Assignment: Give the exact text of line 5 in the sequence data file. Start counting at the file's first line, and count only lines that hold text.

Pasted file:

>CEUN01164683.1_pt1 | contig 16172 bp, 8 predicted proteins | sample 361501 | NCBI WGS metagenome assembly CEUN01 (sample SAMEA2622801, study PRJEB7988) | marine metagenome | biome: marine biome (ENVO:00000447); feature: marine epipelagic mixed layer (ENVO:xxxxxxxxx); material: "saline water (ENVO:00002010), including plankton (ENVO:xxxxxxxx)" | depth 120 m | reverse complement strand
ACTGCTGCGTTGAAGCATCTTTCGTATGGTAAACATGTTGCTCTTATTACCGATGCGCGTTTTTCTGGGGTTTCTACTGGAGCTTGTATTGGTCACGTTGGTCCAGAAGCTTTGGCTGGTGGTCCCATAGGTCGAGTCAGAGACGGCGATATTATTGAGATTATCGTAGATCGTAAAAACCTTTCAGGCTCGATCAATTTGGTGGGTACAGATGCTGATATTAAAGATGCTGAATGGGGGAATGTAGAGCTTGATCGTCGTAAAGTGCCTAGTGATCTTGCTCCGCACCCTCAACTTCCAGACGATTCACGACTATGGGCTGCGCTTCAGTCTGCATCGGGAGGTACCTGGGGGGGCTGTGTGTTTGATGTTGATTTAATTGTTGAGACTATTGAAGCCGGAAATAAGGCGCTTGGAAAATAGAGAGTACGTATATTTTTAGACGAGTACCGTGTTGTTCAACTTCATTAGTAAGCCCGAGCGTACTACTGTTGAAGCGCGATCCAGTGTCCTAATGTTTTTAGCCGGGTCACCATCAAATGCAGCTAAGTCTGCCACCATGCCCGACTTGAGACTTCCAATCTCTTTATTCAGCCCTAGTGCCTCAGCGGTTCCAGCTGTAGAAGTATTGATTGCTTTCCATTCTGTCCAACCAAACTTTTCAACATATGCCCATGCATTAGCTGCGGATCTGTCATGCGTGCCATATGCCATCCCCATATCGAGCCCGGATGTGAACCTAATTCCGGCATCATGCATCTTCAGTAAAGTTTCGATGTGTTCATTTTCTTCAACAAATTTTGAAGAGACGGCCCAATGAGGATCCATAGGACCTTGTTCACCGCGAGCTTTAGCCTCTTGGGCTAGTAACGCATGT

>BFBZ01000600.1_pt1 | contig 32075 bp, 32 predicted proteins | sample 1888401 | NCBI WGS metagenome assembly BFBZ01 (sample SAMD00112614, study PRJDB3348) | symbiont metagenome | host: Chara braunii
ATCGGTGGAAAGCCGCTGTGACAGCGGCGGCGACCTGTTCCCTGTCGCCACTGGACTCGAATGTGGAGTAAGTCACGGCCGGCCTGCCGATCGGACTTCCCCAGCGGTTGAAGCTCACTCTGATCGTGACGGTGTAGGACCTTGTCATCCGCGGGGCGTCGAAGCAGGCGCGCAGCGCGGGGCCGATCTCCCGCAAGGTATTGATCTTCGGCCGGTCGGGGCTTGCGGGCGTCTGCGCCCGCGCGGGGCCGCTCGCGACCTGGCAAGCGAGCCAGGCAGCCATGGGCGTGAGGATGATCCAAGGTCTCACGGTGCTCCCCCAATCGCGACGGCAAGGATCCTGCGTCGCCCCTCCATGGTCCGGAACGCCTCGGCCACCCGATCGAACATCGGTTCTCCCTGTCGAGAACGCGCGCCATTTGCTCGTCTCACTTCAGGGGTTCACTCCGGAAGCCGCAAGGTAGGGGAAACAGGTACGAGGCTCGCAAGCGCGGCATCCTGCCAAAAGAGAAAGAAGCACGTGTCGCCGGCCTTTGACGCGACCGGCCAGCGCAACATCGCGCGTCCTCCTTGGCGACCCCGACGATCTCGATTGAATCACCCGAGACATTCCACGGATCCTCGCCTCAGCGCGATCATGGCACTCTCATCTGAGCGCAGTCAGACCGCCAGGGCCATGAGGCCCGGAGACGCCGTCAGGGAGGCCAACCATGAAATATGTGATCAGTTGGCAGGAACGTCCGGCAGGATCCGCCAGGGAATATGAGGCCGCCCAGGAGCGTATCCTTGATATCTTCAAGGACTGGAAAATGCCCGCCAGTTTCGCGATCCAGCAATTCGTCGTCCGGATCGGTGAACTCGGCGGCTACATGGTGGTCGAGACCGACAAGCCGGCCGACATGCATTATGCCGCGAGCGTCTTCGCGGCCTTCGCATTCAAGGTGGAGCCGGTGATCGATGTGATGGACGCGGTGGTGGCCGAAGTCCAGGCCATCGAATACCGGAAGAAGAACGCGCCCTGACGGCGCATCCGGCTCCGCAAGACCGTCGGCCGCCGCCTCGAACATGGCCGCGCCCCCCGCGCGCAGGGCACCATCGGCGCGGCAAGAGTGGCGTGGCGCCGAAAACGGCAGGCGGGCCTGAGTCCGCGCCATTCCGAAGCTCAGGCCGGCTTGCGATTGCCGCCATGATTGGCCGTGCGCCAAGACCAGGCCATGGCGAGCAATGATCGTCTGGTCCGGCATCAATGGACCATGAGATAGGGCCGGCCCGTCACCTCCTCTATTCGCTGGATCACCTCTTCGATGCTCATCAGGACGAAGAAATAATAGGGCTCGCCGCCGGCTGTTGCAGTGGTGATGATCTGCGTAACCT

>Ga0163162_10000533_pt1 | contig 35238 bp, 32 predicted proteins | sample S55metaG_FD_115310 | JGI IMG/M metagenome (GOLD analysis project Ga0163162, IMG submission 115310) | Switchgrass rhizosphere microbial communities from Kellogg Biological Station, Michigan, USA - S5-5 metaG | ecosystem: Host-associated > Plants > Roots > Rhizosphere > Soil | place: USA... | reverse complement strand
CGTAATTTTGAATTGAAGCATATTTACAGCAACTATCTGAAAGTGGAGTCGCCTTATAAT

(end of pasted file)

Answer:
>Ga0163162_10000533_pt1 | contig 35238 bp, 32 predicted proteins | sample S55metaG_FD_115310 | JGI IMG/M metagenome (GOLD analysis project Ga0163162, IMG submission 115310) | Switchgrass rhizosphere microbial communities from Kellogg Biological Station, Michigan, USA - S5-5 metaG | ecosystem: Host-associated > Plants > Roots > Rhizosphere > Soil | place: USA... | reverse complement strand